… The built infrastructure is not a landscape created by god or formed by nature. It is the raw mark of human beings living in this world …
A question has been nagging at me: is there a subtle difference between the meaning of fukei in Japanese and its English equivalent, landscape?
… fukei implies a space familiar, close and emotionally accessible.
The English term landscape, by contrast, implies an absolute distance between what is being viewed and the viewer. A landscape is an object for us to observe, analyze and recognize.
… [Early art photographers in Japan] tried to become part of the landscape of the natural environment, to merge themselves with it, and reach a state of serene, comfortable integration in which “subject and object are one.” That stylistic ideal is probably not unrelated to the Japanese view of the landscape as peaceful, harmonious, and compact, on the order of a miniature garden.
The Western view, by contrast, requires photographers to adopt an almost defiant attitude towards the landscape, a natural world that excludes them and can be actively hostile to them. Confronting the vast landscapes of Europe and America, photographers wield their skills and their sensibilities as weapons in a battle to capture an entire scene on a single light-sensitive plate. The work of Timothy H. O’Sullivan, Carleton E. Watkins, William Henry Jackson, and the other “frontier photographers” who documented the American West in the latter half of the nineteenth century clearly bears witness to their spectacular battles to address and comprehend their subjects. Their spirit lived on in the twentieth-century landscape photographers Edward Weston and Ansel Adams, whose sublime work is almost religious in character.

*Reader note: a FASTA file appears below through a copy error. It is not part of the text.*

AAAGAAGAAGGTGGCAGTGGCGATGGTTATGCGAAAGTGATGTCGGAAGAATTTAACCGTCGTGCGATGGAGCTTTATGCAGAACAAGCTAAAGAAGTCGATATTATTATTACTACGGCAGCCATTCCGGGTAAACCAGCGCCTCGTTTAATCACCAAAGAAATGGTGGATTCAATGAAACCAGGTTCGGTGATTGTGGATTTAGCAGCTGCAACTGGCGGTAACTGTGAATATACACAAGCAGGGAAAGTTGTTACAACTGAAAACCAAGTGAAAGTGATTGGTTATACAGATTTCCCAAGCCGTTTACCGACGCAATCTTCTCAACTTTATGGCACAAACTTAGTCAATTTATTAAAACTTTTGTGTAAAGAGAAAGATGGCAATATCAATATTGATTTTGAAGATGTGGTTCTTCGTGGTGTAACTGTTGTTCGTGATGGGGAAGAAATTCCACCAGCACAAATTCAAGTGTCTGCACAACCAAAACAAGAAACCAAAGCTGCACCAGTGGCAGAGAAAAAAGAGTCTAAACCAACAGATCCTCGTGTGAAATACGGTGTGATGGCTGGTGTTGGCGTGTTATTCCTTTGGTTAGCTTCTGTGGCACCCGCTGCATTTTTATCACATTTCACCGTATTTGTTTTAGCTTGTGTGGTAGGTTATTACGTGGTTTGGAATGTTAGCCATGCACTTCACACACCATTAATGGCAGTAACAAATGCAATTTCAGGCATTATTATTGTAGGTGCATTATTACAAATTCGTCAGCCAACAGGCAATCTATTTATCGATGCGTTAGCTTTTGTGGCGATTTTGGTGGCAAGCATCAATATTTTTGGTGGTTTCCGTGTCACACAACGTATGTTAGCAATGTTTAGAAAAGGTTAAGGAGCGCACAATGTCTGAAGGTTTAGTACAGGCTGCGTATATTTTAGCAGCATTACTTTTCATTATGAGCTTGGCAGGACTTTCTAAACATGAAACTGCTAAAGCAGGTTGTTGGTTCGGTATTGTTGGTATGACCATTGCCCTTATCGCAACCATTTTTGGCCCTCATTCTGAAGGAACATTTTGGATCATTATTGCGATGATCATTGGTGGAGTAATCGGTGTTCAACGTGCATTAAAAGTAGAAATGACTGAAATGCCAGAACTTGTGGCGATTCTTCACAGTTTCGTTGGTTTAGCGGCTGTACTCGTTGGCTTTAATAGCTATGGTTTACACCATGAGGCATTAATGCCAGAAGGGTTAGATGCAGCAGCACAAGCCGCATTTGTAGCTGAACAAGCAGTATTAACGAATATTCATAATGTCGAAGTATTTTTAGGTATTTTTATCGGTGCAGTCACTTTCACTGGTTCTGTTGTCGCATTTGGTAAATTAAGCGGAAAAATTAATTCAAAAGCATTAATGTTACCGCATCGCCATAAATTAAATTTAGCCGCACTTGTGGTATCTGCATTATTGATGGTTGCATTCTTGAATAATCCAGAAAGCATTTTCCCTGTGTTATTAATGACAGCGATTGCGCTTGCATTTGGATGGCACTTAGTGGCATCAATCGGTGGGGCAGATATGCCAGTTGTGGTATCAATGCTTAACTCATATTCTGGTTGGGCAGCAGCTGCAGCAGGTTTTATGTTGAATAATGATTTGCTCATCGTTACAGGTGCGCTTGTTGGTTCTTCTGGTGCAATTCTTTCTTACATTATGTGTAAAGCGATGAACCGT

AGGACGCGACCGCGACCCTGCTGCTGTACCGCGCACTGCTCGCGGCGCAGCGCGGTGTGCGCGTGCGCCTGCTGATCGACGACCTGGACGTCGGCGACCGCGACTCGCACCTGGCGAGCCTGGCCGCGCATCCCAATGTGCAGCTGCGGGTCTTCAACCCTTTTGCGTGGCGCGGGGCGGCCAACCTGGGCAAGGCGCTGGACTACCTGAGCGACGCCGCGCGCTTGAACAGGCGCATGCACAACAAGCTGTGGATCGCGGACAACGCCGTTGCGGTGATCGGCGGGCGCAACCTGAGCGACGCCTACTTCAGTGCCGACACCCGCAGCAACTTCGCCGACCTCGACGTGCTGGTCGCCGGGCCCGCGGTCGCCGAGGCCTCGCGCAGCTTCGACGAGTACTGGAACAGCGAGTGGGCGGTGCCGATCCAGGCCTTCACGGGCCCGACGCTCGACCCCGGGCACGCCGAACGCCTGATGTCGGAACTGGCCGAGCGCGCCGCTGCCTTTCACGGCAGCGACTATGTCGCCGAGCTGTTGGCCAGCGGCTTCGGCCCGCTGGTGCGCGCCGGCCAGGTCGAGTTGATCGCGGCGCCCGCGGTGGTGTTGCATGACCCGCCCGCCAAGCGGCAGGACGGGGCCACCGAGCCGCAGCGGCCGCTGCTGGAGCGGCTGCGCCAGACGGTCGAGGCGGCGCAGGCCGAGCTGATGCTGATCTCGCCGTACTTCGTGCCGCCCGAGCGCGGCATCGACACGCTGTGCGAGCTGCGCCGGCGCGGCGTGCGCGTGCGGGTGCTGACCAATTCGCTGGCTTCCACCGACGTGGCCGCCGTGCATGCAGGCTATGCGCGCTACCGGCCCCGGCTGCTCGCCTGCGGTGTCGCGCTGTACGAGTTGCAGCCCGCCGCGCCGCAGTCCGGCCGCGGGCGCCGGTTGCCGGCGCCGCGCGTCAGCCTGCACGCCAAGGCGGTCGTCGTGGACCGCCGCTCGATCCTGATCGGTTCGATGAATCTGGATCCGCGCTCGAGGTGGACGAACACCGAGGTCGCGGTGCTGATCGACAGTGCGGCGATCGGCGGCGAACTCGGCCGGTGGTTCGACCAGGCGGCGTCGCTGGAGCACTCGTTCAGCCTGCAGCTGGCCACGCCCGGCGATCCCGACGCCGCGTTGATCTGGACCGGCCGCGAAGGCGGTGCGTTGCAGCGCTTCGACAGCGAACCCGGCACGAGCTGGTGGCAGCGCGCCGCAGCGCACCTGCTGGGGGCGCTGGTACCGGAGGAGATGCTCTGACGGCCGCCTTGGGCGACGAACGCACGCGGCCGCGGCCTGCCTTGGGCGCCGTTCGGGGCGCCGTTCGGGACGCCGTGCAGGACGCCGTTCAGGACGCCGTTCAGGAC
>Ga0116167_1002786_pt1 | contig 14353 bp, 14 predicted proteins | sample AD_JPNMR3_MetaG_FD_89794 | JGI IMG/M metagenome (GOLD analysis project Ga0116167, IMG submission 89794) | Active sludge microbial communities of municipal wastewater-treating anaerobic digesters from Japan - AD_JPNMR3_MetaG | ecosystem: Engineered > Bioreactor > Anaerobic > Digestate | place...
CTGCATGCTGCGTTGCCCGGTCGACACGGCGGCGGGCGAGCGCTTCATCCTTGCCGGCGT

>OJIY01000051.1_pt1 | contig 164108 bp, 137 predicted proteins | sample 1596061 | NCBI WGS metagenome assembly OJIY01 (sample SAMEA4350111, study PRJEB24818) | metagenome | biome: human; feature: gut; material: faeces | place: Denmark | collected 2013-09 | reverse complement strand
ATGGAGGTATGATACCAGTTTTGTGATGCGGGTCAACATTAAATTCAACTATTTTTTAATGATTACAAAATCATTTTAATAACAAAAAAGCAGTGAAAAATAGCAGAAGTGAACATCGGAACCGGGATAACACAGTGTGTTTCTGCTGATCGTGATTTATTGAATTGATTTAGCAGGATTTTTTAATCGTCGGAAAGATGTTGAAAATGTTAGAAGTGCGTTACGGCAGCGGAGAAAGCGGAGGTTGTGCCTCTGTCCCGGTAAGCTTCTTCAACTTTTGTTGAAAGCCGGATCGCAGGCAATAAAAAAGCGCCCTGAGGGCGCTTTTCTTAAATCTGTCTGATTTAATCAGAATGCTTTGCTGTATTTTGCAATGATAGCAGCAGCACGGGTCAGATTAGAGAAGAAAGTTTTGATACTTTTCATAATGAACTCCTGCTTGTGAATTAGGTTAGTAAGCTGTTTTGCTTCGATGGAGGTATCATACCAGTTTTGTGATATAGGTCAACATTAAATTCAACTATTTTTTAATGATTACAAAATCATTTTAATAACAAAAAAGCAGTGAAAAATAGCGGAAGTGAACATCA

What, then of Toshio Shibata?
… [His] photographs, made with the precision a large-format camera makes possible, have every detail sharply in focus throughout. They are towering examples of landscape photography in the Western sense, rejecting the introjection of any emotion, yet what he captures is a remarkably Japanese landscape or fukei, a patchwork of the man-made and the natural, sensitively, almost neurotically woven together. Shibata took advantage of the confusion that he himself felt about the chaotic Japanese landscape upon his return from Belgium, by daring to ignore the gap between methodology and subject, and to create landscape photographs that have a unique texture.
… The built infrastructure is not a landscape created by god or formed by nature. It is the raw mark of human beings living in this world and engaging in production in the twentieth and twenty-first centuries. In that sense, Shibata’s color landscape photographs go beyond the aesthetic achievements of his black-and-white work to introduce a more strongly sociological perspective.
The following are not from Iisawa’s essay:
… “I am interested in human ingenuity.” — Toshio Shabata